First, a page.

As islands go Mlijet Island in Croatia is steeped both in myth and history. Legend has it that Odysseus, hero of Homer’s epic poem The Odyssey, spent seven years on Mlijet as a love slave to the sea nymph Calypso. That wouldn’t have been a bad gig, really, but when you visit Mlijet you soon realise that another great reason for staying there is because of the sheer beauty of the place.
Mlijet is located in Southern Dalmatia, and is the southern-most island of Croatia. The island is reasonably close to the historic town of Dubrovnik and much of its area has been declared a national park.
Indeed, the island does have a permanent reminder of Homer’s hero’s long stay. Called Odysseus’s Cave, the actual cave is located at the bottom of a deep sinkhole near the town of Babino Polje. There are two ways to enter the cave from the land. One is via a steep path, and the other is to jump into the water. If you take the leap there is a 30 metre-long tunnel to the cave which is used as a harbour by the local fishermen. When the seas are calm it is possible to swim through the tunnel, but it would be foolhardy to attempt the swim during rough seas as the waves pound against the rocks with great ferocity.
In the east end of the island is the village of Sobra and the beaches of Saplunara where there is accommodation.
The national park on the western side of the island has some truly interesting landscapes. Within the park are two salt lakes where the water is usually crystal clear. One of these lakes contains an island on which is a disused monastery.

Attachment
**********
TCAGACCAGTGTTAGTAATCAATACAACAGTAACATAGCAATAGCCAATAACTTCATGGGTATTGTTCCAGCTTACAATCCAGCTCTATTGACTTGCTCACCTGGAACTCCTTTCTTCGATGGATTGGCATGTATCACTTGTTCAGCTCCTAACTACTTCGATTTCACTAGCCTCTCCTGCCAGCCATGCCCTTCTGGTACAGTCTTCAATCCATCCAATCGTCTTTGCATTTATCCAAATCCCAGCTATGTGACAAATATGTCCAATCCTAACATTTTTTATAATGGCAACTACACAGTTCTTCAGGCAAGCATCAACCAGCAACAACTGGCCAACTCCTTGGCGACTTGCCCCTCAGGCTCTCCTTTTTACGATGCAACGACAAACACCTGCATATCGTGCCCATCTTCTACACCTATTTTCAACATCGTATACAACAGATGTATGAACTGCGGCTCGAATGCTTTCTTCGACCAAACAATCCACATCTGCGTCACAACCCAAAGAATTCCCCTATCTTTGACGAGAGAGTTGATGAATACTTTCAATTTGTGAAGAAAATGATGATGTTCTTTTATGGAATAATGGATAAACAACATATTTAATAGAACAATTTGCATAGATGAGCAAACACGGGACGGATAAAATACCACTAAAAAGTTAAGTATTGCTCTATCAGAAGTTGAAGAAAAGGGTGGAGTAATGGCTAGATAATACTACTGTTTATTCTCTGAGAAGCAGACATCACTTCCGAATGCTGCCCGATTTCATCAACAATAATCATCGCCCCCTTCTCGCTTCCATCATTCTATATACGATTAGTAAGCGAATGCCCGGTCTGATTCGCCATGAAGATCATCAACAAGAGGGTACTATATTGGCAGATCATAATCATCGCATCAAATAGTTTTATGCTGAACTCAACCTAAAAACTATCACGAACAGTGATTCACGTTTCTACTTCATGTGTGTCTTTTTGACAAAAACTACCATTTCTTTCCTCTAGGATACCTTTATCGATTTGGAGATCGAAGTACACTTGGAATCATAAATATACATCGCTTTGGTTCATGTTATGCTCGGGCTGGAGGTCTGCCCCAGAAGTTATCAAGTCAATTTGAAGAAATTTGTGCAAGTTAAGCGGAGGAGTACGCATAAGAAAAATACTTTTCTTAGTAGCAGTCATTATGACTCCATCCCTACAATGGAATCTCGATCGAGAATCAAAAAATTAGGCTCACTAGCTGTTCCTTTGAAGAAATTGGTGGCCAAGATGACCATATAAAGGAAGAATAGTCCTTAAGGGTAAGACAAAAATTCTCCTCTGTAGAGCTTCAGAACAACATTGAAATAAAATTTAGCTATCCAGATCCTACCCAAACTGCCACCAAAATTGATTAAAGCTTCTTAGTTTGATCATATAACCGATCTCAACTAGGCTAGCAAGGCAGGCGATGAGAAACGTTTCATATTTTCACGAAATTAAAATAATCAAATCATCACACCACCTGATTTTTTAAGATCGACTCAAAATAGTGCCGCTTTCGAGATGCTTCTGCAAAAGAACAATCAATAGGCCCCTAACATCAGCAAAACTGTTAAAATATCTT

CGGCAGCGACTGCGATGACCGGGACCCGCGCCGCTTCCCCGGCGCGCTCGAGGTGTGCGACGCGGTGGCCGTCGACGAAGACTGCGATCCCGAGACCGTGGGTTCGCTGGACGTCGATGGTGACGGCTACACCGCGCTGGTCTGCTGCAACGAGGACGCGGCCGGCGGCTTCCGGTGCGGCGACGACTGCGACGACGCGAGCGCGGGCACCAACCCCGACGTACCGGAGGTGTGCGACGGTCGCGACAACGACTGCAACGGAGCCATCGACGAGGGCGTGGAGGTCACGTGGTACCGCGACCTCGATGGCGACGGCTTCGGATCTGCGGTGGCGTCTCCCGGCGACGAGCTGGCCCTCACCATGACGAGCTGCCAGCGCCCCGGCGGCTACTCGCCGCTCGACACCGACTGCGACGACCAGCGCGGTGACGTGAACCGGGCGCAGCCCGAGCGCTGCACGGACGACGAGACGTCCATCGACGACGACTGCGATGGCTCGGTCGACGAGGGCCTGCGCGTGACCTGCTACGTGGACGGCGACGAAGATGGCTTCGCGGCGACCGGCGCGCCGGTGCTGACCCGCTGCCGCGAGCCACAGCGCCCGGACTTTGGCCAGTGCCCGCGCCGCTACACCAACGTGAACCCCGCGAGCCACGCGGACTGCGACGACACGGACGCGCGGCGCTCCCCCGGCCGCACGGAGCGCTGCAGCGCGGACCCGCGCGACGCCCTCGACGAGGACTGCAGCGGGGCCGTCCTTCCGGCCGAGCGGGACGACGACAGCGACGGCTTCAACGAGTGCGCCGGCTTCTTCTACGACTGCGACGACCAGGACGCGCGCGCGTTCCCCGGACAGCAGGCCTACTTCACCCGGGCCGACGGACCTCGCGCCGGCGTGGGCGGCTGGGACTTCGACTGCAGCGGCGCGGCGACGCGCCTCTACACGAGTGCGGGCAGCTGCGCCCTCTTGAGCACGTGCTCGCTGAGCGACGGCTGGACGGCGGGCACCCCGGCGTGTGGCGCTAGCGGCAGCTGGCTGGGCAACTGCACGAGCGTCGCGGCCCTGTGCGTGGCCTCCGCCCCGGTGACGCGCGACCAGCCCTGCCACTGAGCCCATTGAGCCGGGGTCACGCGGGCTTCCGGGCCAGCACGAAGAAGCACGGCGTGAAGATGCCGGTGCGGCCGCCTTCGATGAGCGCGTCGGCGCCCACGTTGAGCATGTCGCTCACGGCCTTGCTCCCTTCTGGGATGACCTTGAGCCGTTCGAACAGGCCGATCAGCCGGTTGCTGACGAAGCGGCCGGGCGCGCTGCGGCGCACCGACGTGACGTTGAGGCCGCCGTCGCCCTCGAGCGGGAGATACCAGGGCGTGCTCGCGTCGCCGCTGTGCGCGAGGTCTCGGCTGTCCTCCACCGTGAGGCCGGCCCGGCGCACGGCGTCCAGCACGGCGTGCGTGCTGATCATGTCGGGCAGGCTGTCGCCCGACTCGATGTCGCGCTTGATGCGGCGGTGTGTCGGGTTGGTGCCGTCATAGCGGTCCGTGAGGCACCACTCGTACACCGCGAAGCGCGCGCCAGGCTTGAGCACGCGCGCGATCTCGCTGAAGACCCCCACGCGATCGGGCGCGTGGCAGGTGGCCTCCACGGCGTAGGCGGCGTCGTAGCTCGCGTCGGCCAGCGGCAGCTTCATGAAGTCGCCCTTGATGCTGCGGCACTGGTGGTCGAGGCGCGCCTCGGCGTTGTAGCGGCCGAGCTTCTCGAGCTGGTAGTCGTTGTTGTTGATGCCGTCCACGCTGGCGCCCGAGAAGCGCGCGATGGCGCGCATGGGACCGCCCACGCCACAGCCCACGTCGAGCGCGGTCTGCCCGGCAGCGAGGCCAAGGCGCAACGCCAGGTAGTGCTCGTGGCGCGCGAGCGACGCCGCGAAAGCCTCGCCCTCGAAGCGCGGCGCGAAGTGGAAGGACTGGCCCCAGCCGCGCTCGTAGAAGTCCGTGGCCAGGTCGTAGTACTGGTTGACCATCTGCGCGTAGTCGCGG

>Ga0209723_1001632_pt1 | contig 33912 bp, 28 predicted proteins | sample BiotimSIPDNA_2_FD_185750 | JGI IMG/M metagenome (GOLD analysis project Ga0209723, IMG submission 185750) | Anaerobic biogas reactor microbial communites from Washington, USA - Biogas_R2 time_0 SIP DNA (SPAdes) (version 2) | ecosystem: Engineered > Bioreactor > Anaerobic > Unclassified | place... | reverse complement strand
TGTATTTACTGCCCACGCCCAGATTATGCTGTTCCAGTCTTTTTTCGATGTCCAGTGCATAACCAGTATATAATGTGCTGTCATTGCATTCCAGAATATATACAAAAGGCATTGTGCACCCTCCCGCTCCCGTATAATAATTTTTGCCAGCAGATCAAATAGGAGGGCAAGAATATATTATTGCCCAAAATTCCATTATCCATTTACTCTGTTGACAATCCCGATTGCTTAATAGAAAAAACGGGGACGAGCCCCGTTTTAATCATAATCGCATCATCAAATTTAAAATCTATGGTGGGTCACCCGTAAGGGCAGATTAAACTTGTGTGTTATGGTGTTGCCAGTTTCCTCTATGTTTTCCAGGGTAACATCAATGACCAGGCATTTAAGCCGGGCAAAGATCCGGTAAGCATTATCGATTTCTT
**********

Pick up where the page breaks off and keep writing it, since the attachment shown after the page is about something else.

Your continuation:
The main port in the north is called Polace, which is closest to the national park, and it is here that ferries connect the island with both Sobra and Dubrovnik. There is also a car ferry which connects Sobra with Prapratno on the Pelješac peninsula.
Mlijet is popular with those who like to dive or snorkel because of the clarity of the water, with visibility being remarkably good. Although the island can get busy during peak season, it is still possible to find a relatively quiet location to escape the crowds.
Because it is so close to Dubrovnik there are plenty of tour operators who organise tours to the island, some of which are basic, consisting of transport only, and other that are fully inclusive which do include organised activities.